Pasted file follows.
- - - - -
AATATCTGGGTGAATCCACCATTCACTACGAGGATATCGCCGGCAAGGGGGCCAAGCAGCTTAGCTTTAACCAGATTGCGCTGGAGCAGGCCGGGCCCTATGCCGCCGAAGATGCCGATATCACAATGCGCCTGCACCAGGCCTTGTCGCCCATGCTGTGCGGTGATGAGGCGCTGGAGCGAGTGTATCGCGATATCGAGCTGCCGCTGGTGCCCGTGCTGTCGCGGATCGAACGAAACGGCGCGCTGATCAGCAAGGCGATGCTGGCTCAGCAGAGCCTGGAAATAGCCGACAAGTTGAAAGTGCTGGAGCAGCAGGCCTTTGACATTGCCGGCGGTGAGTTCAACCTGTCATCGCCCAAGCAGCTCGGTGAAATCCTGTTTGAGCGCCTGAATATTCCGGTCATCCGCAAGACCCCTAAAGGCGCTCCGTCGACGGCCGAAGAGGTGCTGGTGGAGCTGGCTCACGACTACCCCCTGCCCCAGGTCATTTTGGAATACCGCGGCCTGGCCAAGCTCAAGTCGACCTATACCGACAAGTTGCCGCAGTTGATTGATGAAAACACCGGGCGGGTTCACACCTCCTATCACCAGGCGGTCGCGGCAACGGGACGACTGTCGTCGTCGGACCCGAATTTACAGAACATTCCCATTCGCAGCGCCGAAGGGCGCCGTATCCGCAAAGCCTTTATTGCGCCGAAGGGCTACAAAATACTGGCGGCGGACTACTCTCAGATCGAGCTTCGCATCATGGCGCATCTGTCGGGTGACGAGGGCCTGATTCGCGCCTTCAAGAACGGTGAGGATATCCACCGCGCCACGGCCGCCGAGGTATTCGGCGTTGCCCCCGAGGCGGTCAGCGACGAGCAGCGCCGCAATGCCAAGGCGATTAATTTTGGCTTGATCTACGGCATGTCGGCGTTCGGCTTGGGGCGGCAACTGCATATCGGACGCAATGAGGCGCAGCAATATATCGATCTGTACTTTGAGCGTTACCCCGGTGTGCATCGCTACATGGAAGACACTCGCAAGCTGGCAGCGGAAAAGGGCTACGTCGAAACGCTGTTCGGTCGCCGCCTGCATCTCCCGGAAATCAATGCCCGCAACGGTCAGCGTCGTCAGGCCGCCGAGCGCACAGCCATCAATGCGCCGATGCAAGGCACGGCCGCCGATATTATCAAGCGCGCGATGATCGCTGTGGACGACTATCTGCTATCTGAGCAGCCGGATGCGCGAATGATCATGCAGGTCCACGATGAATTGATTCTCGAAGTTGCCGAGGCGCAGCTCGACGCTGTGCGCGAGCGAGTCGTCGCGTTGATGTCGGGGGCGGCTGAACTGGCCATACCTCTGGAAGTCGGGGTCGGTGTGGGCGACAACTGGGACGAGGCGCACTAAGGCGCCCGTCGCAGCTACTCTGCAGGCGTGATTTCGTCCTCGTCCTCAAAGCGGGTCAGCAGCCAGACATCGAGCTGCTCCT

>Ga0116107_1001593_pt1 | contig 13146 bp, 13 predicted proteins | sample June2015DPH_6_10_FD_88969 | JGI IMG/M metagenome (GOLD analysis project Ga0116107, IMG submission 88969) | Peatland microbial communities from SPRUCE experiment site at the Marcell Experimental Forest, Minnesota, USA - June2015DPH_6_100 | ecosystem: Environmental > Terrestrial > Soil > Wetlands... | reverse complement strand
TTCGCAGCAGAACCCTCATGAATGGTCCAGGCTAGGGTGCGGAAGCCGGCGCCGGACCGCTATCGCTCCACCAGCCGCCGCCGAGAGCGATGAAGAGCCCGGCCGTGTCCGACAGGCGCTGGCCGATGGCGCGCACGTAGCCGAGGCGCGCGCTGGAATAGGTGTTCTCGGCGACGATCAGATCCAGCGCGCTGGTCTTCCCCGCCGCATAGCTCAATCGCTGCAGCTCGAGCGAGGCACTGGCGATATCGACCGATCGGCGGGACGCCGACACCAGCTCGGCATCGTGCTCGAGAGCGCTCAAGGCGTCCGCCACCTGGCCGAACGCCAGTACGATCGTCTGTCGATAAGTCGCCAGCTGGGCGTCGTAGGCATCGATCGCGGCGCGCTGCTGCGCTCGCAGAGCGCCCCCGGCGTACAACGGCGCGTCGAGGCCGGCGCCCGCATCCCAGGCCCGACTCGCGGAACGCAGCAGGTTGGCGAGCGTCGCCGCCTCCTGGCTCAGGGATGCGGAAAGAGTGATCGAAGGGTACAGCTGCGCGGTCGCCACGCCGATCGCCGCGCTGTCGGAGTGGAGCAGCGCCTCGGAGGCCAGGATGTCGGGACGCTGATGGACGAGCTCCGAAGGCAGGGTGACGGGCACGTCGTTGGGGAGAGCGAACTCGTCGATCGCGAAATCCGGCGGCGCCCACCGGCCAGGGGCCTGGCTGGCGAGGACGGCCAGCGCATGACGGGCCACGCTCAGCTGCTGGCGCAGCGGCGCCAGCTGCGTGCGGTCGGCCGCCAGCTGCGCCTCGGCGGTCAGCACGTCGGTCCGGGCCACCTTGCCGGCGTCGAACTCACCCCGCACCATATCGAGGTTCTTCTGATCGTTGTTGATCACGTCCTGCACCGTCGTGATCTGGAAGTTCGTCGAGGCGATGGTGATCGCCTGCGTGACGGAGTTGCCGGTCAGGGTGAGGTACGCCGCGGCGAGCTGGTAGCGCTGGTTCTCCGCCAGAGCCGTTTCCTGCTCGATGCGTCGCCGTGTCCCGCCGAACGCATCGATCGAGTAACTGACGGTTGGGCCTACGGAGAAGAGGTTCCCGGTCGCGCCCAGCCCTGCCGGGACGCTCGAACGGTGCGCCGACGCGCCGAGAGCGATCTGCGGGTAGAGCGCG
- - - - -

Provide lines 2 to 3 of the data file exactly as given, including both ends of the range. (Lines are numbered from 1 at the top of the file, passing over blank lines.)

>Ga0116107_1001593_pt1 | contig 13146 bp, 13 predicted proteins | sample June2015DPH_6_10_FD_88969 | JGI IMG/M metagenome (GOLD analysis project Ga0116107, IMG submission 88969) | Peatland microbial communities from SPRUCE experiment site at the Marcell Experimental Forest, Minnesota, USA - June2015DPH_6_100 | ecosystem: Environmental > Terrestrial > Soil > Wetlands... | reverse complement strand
TTCGCAGCAGAACCCTCATGAATGGTCCAGGCTAGGGTGCGGAAGCCGGCGCCGGACCGCTATCGCTCCACCAGCCGCCGCCGAGAGCGATGAAGAGCCCGGCCGTGTCCGACAGGCGCTGGCCGATGGCGCGCACGTAGCCGAGGCGCGCGCTGGAATAGGTGTTCTCGGCGACGATCAGATCCAGCGCGCTGGTCTTCCCCGCCGCATAGCTCAATCGCTGCAGCTCGAGCGAGGCACTGGCGATATCGACCGATCGGCGGGACGCCGACACCAGCTCGGCATCGTGCTCGAGAGCGCTCAAGGCGTCCGCCACCTGGCCGAACGCCAGTACGATCGTCTGTCGATAAGTCGCCAGCTGGGCGTCGTAGGCATCGATCGCGGCGCGCTGCTGCGCTCGCAGAGCGCCCCCGGCGTACAACGGCGCGTCGAGGCCGGCGCCCGCATCCCAGGCCCGACTCGCGGAACGCAGCAGGTTGGCGAGCGTCGCCGCCTCCTGGCTCAGGGATGCGGAAAGAGTGATCGAAGGGTACAGCTGCGCGGTCGCCACGCCGATCGCCGCGCTGTCGGAGTGGAGCAGCGCCTCGGAGGCCAGGATGTCGGGACGCTGATGGACGAGCTCCGAAGGCAGGGTGACGGGCACGTCGTTGGGGAGAGCGAACTCGTCGATCGCGAAATCCGGCGGCGCCCACCGGCCAGGGGCCTGGCTGGCGAGGACGGCCAGCGCATGACGGGCCACGCTCAGCTGCTGGCGCAGCGGCGCCAGCTGCGTGCGGTCGGCCGCCAGCTGCGCCTCGGCGGTCAGCACGTCGGTCCGGGCCACCTTGCCGGCGTCGAACTCACCCCGCACCATATCGAGGTTCTTCTGATCGTTGTTGATCACGTCCTGCACCGTCGTGATCTGGAAGTTCGTCGAGGCGATGGTGATCGCCTGCGTGACGGAGTTGCCGGTCAGGGTGAGGTACGCCGCGGCGAGCTGGTAGCGCTGGTTCTCCGCCAGAGCCGTTTCCTGCTCGATGCGTCGCCGTGTCCCGCCGAACGCATCGATCGAGTAACTGACGGTTGGGCCTACGGAGAAGAGGTTCCCGGTCGCGCCCAGCCCTGCCGGGACGCTCGAACGGTGCGCCGACGCGCCGAGAGCGATCTGCGGGTAGAGCGCG